Seeing a neighbour’s dog fawning could presage betrayal by wicked men and women. If the dream dogs bit or barked, the dreamer should be on the look-out for a physical attack. White dogs meant an attack out in the open, black an attack in a concealed place, and russet meant a combination of the two. As for spotted dogs – well, “they will be much more terrible,” because anything speckled was  dangerous and deceitful.

Singing was propitious if you found yourself doing it on the road, but it was bad to sing in the bath house. 
Bath house wall painted with fish and goddess statue in niche
Strictly no singing in here!
 Dreaming of cabbage was bad for everyone, and so was dreaming of goats. Sheep, on the other hand, were always good news - especially the white ones.

Dreaming of cow-dung could also mean good luck – but only if you were a farmer.

Dreaming of being insane “would be especially propitious for potential demagogues, for those who wish to rule the masses, and for those who ingratiate themselves with the crowd." Better perhaps to dream of drinking cold water, a harmless pastime that signaled good fortune to everyone.

What about dreams where people spoke? Artemidorus recommended that his clients trust the words of gods, kings and rulers, parents, teachers and children. Actors were not to be believed by anyone. Others whose deceitful utterances should be ignored included magicians and prophets who claimed to find meanings in dice, sieves, palms, dishes or cheese. (Yes, I did just type "cheese".)  Only properly-trained professionals should be trusted: sacrificers, people who interpreted the flights of birds, astrologers, people who observed strange phenomena, dream interpreters and soothsayers who examined the livers of sacrificed animals.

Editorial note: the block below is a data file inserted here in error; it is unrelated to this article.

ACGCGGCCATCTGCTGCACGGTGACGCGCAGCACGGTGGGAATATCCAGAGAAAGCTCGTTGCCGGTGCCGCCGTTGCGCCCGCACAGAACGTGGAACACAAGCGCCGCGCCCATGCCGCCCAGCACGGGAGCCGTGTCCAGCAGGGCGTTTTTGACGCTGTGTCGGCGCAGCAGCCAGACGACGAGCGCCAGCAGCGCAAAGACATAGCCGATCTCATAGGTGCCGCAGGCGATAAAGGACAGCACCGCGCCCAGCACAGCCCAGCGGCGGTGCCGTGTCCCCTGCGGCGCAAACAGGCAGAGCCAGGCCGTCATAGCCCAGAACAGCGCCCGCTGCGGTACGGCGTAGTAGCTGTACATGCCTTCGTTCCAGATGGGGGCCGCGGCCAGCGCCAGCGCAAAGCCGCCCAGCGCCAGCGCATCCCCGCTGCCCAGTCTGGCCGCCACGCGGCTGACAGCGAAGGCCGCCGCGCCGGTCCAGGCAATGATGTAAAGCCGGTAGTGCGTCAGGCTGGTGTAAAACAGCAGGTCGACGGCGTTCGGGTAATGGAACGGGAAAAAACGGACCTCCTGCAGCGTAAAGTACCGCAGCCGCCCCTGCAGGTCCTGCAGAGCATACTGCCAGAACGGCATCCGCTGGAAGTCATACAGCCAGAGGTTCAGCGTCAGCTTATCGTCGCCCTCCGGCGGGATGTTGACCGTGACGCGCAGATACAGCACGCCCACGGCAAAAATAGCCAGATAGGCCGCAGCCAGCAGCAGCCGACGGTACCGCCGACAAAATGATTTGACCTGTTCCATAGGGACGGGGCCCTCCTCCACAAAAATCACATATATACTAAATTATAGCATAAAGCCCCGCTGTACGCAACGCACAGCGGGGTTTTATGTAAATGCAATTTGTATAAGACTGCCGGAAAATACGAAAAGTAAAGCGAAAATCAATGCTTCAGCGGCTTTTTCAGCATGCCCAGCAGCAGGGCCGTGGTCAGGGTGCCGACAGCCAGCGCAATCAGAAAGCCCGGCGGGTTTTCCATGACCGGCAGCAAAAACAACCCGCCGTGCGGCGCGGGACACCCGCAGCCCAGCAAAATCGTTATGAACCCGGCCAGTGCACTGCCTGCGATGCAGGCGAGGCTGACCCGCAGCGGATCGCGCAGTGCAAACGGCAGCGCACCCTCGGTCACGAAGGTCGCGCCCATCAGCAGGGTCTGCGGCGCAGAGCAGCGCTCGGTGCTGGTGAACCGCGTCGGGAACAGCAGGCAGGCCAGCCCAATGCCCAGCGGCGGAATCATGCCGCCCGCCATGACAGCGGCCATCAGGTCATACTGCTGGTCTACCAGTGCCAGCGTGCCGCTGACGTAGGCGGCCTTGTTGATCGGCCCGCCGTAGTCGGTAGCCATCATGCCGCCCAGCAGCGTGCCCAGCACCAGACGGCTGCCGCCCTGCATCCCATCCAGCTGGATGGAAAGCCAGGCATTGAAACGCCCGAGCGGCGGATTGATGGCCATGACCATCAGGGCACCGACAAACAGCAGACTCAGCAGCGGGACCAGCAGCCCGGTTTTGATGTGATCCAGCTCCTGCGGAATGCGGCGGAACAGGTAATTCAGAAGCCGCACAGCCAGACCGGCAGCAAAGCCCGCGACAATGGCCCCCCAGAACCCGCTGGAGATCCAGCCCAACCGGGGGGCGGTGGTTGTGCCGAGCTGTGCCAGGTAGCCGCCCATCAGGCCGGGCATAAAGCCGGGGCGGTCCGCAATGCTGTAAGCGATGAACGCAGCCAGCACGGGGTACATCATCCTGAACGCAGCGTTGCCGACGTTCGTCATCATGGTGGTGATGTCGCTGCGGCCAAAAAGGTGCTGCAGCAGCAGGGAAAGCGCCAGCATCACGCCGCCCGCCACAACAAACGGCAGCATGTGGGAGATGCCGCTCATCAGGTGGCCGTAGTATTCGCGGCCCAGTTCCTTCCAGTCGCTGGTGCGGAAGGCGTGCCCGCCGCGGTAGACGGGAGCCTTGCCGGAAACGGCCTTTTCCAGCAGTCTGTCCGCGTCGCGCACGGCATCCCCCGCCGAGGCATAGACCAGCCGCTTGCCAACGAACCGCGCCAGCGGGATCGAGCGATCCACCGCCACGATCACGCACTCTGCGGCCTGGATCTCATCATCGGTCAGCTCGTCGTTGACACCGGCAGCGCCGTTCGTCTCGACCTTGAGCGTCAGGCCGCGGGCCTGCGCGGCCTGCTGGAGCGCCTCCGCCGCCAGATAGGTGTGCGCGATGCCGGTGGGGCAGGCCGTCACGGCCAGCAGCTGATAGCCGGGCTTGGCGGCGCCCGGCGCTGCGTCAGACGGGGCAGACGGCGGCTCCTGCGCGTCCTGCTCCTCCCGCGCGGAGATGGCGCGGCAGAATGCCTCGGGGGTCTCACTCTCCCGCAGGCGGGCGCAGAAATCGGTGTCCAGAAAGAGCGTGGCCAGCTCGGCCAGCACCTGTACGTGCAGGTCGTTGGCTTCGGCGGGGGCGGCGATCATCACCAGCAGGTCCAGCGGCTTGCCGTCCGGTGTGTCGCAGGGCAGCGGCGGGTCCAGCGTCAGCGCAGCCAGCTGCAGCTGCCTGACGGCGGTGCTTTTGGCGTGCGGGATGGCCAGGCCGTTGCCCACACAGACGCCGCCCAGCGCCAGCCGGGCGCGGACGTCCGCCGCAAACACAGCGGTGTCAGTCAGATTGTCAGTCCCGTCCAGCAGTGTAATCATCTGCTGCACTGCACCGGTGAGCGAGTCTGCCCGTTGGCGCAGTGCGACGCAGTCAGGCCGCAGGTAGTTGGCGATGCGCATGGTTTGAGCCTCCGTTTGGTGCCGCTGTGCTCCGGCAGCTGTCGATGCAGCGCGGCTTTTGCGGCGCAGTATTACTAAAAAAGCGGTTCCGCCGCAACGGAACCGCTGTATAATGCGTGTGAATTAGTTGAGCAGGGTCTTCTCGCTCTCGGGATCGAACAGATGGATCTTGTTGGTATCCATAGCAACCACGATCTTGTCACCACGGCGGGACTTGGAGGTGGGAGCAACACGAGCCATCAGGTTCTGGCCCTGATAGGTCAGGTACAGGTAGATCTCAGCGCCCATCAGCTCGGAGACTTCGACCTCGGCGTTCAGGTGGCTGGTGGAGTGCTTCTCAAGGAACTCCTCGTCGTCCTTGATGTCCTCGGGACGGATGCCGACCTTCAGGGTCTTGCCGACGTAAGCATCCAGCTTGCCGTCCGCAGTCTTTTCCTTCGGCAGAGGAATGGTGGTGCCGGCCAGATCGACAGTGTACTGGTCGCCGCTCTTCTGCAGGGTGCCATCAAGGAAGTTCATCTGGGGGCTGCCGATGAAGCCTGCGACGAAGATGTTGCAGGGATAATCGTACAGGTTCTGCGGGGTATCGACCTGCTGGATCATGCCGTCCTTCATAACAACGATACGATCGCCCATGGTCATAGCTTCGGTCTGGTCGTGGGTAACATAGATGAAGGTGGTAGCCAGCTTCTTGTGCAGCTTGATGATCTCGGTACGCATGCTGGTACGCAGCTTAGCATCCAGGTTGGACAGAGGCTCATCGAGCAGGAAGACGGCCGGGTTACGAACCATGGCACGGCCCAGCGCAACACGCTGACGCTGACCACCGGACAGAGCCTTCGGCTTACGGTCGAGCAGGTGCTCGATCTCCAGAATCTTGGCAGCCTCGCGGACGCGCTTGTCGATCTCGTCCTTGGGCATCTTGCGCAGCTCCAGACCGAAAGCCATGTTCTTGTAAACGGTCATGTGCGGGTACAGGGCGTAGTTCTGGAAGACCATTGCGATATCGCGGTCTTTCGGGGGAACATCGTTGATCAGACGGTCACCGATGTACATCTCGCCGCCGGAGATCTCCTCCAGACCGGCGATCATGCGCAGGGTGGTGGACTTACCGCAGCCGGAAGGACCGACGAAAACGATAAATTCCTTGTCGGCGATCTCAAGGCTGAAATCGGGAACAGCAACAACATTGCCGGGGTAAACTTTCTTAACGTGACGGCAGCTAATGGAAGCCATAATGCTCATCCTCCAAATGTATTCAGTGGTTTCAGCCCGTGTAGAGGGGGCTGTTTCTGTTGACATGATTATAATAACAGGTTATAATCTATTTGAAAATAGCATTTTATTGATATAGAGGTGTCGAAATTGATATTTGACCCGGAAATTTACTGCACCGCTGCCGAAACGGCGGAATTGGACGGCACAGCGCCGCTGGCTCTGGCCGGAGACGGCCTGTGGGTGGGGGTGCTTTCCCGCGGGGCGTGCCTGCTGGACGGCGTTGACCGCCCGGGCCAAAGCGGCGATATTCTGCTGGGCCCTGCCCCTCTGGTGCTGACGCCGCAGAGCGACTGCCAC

As a non-psychologist what I find really interesting about Artemidorus’s work (apart from the bizarreness) is the insight into the concerns of ordinary people. It’s hardly surprising to find universal worries about business, health, children or marriages – and given the technology of the times, sea travel would have been fraught with risks that would have travelers praying for dreams of dolphins. But the many warnings of “secrets being revealed” were unexpected, and the frequency of warnings about attacks from enemies were a reminder that physical violence was an ever-present reality in the Roman empire. 

The author holding a white lamb

Back in the relative safety of the twenty-first century, may your dreams be full of white sheep and cold water, and may you never encounter goats and cow-dung. Unless, of course, you are a farmer.

This piece is based on Robert J White’s 1975 translation and commentary of “The Interpretation of Dreams” by Artemidorus – published by Noyes Press and reprinted by Banton Press, Isle of Arran ISBN 1 85652 046 3 

Ruth Downie is the author of the MEDICUS series of murder mysteries featuring Roman army medic Ruso and his British partner, Tilla.


Karen Maitland said...

Really fascinating piece, Ruth, not only about the symbolism, but what, as you say, it reveals about the mindset of the time. And I love the idea of there being people who read omens in cheese. I must examine my cheese sandwich more carefully!

Ruth Downie said...

Thank you Karen. I have to say I've never come across cheese-readers before either, but I'll be on the lookout from now on!